Brand, T.S., 2006. Ostrich nutrition guidelines. In: P. Jorgensen (ed). Ostrich Manual. Western Cape Department of Agriculture, South African Ostrich Business Chamber, Elsenburg, South Africa. pp. 13-23.         [ Links ]

Brand, T.S. & Gous, R.M., 2006. Feeding ostriches. In: V. Bels (ed.). Feeding in Domestic Vertebrates: From Structure to Behaviour. CAB, Wallingford, England. pp. 136-155.         [ Links ]

Brand, T.S. & Olivier, A.O., 2011. Ostrich nutrition and welfare. In: P. Glatz, C. Lunam & I. Malecki (eds). The Welfare of Farmed Ratites. Springer Verlag, Heidelberg, Germany. pp. 91-109.         [ Links ]

Brand, T.S., Nell, C.J. & Van Schalkwyk, S.J., 2000. The effect of dietary energy and protein level on the production of growing ostriches. S. Afr. J. Anim. Sci. 30, 15-16.         [ Links ]

Brand, T.S., Gous, R.M., Horbanczuk, J.O., Kruger, A.C.M., Aucamp, B.B. & Brand, Z., 2004.The effect of dietary energy and protein (amino acid) concentrations on the end products of slaughter ostriches. S. Afr. J. Anim. Sci. 34, 107-109.         [ Links ]

Brand, T.S., Aucamp, B.B., Kruger, A.C.M. & Brand, Z., 2005. Ostrich nutrition: Progress report. Ostrich Research Unit, Oudtshoorn, South Africa.         [ Links ]

Carstens, P.D., 2013. Studies to develop a mathematical optimisation model to describe the effect of nutrition on the growth of ostriches (Struthio camelus var. domesticus). MSc (Agric) thesis, University of Stellenbosch, South Africa.         [ Links ]

Cilliers, S.C., Hayes, J.P., Chwalibog, A., Sales, J. & Du Preez, J.J., 1998. Determination of energy, protein and amino acid requirements for maintenance and growth in ostriches. Anim. Feed Sci. Technol. 72, 283-293.         [ Links ]

Cooper, R.G. & Mahroze, K.M. 2004. Anatomy and physiology of the gastro-intestinal tract and growth curves of the ostrich (Struthio camelus). Anim. Sci. J. 75, 491-498.         [ Links ]

Du Preez, J.J., 1991. Ostrich nutrition and management. In: D.J. Farrell (ed). Recent advances in animal nutrition in Australia. pp. 278-291.         [ Links ]

Gandini, G.C., Burroughs, R.E. & Ebedes, H., 1986. Preliminary investigation into the nutrition of ostrich chicks (Struthio camelus) under intensive conditions. J. S. Afr. Vet. Assoc. 57, 39-42.         [ Links ]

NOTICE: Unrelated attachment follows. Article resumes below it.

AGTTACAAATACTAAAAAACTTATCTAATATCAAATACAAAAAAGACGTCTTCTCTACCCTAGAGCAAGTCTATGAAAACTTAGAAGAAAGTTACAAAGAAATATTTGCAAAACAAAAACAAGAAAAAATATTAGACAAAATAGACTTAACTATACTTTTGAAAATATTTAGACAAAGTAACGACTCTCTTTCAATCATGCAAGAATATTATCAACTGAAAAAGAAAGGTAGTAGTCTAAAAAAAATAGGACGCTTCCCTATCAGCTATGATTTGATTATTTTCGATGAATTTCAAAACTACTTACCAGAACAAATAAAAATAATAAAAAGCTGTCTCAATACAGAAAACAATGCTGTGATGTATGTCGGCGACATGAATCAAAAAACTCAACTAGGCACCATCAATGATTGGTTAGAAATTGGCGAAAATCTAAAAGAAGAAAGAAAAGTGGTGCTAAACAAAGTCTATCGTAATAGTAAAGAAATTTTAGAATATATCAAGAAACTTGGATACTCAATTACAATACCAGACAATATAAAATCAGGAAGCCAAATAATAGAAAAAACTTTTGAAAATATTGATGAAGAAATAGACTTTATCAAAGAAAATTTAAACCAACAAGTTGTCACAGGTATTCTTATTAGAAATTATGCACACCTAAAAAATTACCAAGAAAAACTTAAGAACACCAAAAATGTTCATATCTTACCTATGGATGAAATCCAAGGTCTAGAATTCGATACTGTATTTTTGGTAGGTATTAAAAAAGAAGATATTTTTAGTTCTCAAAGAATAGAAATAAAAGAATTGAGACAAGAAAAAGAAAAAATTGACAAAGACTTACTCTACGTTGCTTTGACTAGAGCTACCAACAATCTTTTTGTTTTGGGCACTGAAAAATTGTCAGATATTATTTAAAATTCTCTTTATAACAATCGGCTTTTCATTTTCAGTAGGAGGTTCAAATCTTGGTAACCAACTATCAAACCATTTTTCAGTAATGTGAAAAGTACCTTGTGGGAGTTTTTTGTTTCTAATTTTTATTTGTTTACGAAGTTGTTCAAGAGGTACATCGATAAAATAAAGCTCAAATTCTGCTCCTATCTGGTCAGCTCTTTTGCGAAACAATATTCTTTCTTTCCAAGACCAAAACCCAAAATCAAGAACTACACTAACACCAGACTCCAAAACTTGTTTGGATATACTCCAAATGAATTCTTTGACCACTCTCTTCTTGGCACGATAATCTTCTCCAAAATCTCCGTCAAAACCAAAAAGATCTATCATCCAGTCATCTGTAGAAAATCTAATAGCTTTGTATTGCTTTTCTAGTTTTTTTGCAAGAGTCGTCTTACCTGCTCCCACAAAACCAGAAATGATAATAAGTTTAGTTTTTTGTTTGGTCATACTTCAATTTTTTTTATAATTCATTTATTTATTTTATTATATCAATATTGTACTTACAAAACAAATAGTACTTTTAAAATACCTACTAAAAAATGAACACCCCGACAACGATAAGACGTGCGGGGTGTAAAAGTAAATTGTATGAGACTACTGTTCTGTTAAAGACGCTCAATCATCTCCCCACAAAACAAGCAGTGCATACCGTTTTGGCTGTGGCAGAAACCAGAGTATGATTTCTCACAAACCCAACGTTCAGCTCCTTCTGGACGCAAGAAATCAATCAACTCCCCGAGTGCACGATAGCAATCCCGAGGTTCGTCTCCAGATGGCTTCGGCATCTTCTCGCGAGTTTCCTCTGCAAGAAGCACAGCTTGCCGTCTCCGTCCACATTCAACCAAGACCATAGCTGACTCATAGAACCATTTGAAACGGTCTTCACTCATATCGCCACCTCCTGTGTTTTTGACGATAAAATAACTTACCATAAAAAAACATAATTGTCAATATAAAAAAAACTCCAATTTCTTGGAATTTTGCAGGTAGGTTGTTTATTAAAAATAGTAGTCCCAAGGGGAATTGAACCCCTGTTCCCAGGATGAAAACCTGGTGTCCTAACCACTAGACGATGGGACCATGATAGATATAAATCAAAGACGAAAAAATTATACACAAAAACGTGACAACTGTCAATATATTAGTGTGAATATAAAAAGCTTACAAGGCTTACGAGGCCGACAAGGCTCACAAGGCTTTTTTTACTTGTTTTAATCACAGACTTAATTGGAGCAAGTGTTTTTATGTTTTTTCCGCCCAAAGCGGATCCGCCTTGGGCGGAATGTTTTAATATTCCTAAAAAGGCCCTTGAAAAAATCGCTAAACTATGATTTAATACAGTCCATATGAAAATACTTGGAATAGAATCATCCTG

Glatz, P., Miao, Z., Rodda, B. & Wyatt, S., 2008. Effect of diets with different energy and protein levels on performance of grower ostriches. Anim. Prod. Sci. 48, 1338-1340.         [ Links ]

Gous, R.M. & Brand, T.S., 2008. Simulation models used for determining food intake and growth of ostriches: An overview. Aust. J. Exp. Agric. 48, 1266-1269.         [ Links ]

Hoffman, L.C., 2012. Advances in the electrical stunning and bleeding of ostriches. Anim. Welfare. 21, 9-13.         [ Links ]

Hoffman, L.C., Brand, M.M., Muller, M. & Cloete, S.W.P., 2008. Carcass and muscle yields of ostriches as influenced by genotype. S. Afr. J. Anim. Sci. 37, 256-260.         [ Links ]

Kritzinger, W.J., 2011. Allometric description of ostrich (Struthio camelus var. domesticus) growth and development. MSc (Agric) thesis, University of Stellenbosch, South Africa.         [ Links ]

Lawrence, T.L.J. & Fowler, V.R., 2002. Compensatory growth. In: T.L.J. Lawrence & V.R. Fowler (eds). Growth of Farm Animals. CABI, Wallingford, UK. pp. 229-254.         [ Links ]

Mellett, F.D., 1985. The ostrich as meat animal: Anatomical and muscle characteristics. MSc (Agric) thesis, University of Stellenbosch, South Africa.         [ Links ]

Mellett, F.D., 1992. Die volstruis as slagdier: Aspekte van groei. PhD dissertation, University of Stellenbosch, South Africa.         [ Links ]

Rentfrow, G., 2010. How much meat to expect from a carcass: A consumer's guide to purchasing freezer meats. University of Kentucky College of Agriculture. ASC-179.         [ Links ]

Smit, D.J.V.Z., 1963. Ostrich farming in the Little Karoo. Bulletin No. 358, Department of Agricultural Technical Services, Pretoria, South Africa. (in Afrikaans).         [ Links ]

Ullrey, D.E. & Allen, M.E., 1996. Nutrition and feeding of ostriches. Anim. Feed Sci. Technol. 59, 27-36.         [ Links ]

Viviers, S.F., 2015. Effect of dietary energy and protein on the production parameters of slaughter ostriches (Struthio camelus var. domesticus). MSc (Agric) thesis, University of Stellenbosch, South Africa.         [ Links ]

 

 

Received 23 January 2019
Accepted 4 June 2019
First published online 28 July 2019

 

 

# Corresponding author: tersb@elsenburg.com

Creative Commons License Todo el contenido de esta revista, excepto dónde está identificado, está bajo una Licencia Creative Commons